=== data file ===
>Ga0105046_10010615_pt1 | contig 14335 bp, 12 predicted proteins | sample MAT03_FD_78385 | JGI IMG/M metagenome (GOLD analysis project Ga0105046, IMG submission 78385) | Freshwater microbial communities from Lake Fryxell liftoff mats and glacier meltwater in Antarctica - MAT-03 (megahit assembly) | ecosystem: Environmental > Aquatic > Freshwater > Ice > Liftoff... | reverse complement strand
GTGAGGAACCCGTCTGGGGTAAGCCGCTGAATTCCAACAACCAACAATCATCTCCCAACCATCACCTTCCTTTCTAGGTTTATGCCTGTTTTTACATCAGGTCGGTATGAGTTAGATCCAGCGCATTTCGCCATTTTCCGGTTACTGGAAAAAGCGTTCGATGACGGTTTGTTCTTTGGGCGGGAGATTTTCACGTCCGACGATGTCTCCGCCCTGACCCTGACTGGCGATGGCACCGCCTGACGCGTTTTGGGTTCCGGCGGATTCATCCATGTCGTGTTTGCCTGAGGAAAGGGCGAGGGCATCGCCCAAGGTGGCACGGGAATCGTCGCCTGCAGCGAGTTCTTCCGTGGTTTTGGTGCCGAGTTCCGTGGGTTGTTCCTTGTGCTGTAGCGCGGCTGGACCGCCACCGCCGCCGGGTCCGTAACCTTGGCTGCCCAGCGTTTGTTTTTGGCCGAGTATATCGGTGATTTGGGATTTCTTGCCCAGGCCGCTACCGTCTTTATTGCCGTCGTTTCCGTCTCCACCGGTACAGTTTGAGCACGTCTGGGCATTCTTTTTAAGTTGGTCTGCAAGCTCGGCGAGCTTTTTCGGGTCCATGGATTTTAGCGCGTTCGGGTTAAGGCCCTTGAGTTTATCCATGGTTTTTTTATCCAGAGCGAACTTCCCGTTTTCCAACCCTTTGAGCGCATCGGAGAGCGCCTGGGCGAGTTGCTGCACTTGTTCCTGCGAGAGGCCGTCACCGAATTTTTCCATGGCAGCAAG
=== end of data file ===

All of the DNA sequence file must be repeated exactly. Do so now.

>Ga0105046_10010615_pt1 | contig 14335 bp, 12 predicted proteins | sample MAT03_FD_78385 | JGI IMG/M metagenome (GOLD analysis project Ga0105046, IMG submission 78385) | Freshwater microbial communities from Lake Fryxell liftoff mats and glacier meltwater in Antarctica - MAT-03 (megahit assembly) | ecosystem: Environmental > Aquatic > Freshwater > Ice > Liftoff... | reverse complement strand
GTGAGGAACCCGTCTGGGGTAAGCCGCTGAATTCCAACAACCAACAATCATCTCCCAACCATCACCTTCCTTTCTAGGTTTATGCCTGTTTTTACATCAGGTCGGTATGAGTTAGATCCAGCGCATTTCGCCATTTTCCGGTTACTGGAAAAAGCGTTCGATGACGGTTTGTTCTTTGGGCGGGAGATTTTCACGTCCGACGATGTCTCCGCCCTGACCCTGACTGGCGATGGCACCGCCTGACGCGTTTTGGGTTCCGGCGGATTCATCCATGTCGTGTTTGCCTGAGGAAAGGGCGAGGGCATCGCCCAAGGTGGCACGGGAATCGTCGCCTGCAGCGAGTTCTTCCGTGGTTTTGGTGCCGAGTTCCGTGGGTTGTTCCTTGTGCTGTAGCGCGGCTGGACCGCCACCGCCGCCGGGTCCGTAACCTTGGCTGCCCAGCGTTTGTTTTTGGCCGAGTATATCGGTGATTTGGGATTTCTTGCCCAGGCCGCTACCGTCTTTATTGCCGTCGTTTCCGTCTCCACCGGTACAGTTTGAGCACGTCTGGGCATTCTTTTTAAGTTGGTCTGCAAGCTCGGCGAGCTTTTTCGGGTCCATGGATTTTAGCGCGTTCGGGTTAAGGCCCTTGAGTTTATCCATGGTTTTTTTATCCAGAGCGAACTTCCCGTTTTCCAACCCTTTGAGCGCATCGGAGAGCGCCTGGGCGAGTTGCTGCACTTGTTCCTGCGAGAGGCCGTCACCGAATTTTTCCATGGCAGCAAG